The Child and the Tiger

Innocence. Imagination. Ingenuity.

All three of these are captured in Bill Watterson’s Calvin and Hobbes. This marvelous comic work, of a young boy and his friend tiger, has gained due recognition among millions of readers since it was first published back in 1985. It ran for 10 years until Watterson ended this beloved comic strip in 1995–just a few years after I was born. Clearly enough, I wasn’t born into the Calvin and Hobbes generation. It ended years earlier before I could even pick up and enjoy reading the newspaper.

If not for a series of events during the past couple of days, I would not have eagerly browsed through Calvin and Hobbes online. For some unexplainable force, I became drawn into a number of comic strip panels which gradually made me more and more interested about this comic strip collection. One story led me to another. I smiled, giggled, sighed and wondered as I looked into each comic strip panel. Slowly, my heart was forming a soft spot for this inquisitive young boy and his sardonic friend tiger. I was beginning to fall in love with Calvin and Hobbes.

With Calvin and Hobbes, I find a connection that I rarely get to establish with other works of fiction. It is as if I can relate to this piece, even at this age of mine. I love the innocence that surrounds this work, as well as the biting political, social and even philosophical commentaries that go with it. It is as if I could live off my life with this type of simplicity–with this type of childlike idealization of the world–and yet bury myself still with a hefty dose of ongoing critical discourse. Calvin and Hobbes may appear like a shallow comical artwork at first but it actually is the complete opposite. This comics is full of contradiction. The drawings are simple yet the themes are deep. The characters are fictional yet their personalities feel ever so real.

In Calvin and Hobbes, Watterson is able to create beloved characters that could reach out to a variety of audiences across different ages and cultures. Through the characters, Calvin and Hobbes is able to touch upon universal principles that are so humanely touching and comprehensible. The young child and the tiger possess personalities, which as individuals and as friends, mesh in well together producing about a dynamic relationship that imparts humor, wit, and warm fuzzy feelings of happiness, lightness and love.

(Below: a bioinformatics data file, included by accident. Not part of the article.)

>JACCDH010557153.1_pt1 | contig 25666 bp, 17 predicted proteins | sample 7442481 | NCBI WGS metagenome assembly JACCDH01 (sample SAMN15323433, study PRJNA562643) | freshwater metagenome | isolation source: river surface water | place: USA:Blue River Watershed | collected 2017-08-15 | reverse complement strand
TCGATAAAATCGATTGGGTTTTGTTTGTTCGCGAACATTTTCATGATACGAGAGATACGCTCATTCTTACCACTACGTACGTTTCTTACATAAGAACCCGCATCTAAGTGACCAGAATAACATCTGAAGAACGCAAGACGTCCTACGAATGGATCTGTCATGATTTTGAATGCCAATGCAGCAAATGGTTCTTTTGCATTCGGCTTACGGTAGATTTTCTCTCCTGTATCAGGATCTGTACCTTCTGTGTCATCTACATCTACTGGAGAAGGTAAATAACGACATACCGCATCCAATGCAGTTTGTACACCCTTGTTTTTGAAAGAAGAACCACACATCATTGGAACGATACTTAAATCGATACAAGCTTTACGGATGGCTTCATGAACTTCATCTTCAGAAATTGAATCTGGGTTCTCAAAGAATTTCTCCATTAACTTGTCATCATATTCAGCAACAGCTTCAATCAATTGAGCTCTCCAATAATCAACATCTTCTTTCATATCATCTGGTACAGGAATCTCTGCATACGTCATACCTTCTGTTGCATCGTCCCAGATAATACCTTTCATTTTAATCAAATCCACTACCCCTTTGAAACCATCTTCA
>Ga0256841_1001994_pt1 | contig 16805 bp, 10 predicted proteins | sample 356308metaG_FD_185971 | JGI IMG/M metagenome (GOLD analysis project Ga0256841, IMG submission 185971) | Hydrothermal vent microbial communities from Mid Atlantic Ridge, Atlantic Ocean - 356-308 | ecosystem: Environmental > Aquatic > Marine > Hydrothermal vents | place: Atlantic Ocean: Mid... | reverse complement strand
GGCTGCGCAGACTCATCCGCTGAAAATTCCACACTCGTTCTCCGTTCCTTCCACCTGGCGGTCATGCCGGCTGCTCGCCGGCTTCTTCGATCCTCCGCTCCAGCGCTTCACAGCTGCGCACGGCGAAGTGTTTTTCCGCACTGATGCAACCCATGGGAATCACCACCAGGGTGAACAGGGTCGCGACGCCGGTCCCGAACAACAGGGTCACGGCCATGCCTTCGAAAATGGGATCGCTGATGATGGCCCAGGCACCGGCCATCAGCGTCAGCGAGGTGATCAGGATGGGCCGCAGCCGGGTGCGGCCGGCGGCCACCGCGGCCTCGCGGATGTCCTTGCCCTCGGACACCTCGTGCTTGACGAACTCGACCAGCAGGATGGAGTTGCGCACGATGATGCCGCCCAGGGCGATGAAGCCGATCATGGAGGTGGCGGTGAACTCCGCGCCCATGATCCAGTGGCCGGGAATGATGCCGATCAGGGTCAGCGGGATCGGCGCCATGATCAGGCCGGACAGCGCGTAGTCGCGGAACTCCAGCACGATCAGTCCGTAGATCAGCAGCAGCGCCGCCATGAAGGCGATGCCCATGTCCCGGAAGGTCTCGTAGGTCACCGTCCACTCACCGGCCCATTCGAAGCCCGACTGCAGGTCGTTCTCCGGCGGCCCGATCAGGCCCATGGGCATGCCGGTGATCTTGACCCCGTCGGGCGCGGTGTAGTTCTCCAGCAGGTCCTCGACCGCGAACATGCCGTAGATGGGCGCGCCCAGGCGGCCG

In terms of relationship, the friendship between Calvin and Hobbes is indeed admirable. Who would not want to form an endearing and a formidable relationship such as that, right?

Come to think of it, however, this friendship is only an imagined one. Hobbes comes to exist as only a figment of a child’s imagination. There is no real Hobbes–except for a stuffed toy tiger. If it were not for Calvin and his massive imagination, Hobbes would not exist. This friendship appears to be a hoax, after all.

–Or maybe not.
See, Calvin and Hobbes allows us to imagine possibilities. It allows us to dream of friendships as strong as these. So what if it’s all a figment of a child’s imagination (or shall we say, of an artist’s imagination)? That’s the beauty within fictions. They may not be real but they generate emotions from us that are very real. They make us think and feel, believe and connect making fictional characters like Calvin and Hobbes live in the hearts of many.

Shown below is a caption from one of the original comic strips in Calvin and Hobbes. This is, by far, one of the best. I myself love to stargaze, reflect and think while I lose myself staring into infinity.

Calvin: “If people sat outside and looked at the stars each night, I’ll bet they’d live a lot differently.”

Hobbes: “How so?”

Calvin: “Well, when you look into infinity, you realize that there are more important things than what people do all day.”

PS: Mr. Bill Watterson, thank you for sharing C&H to the world.

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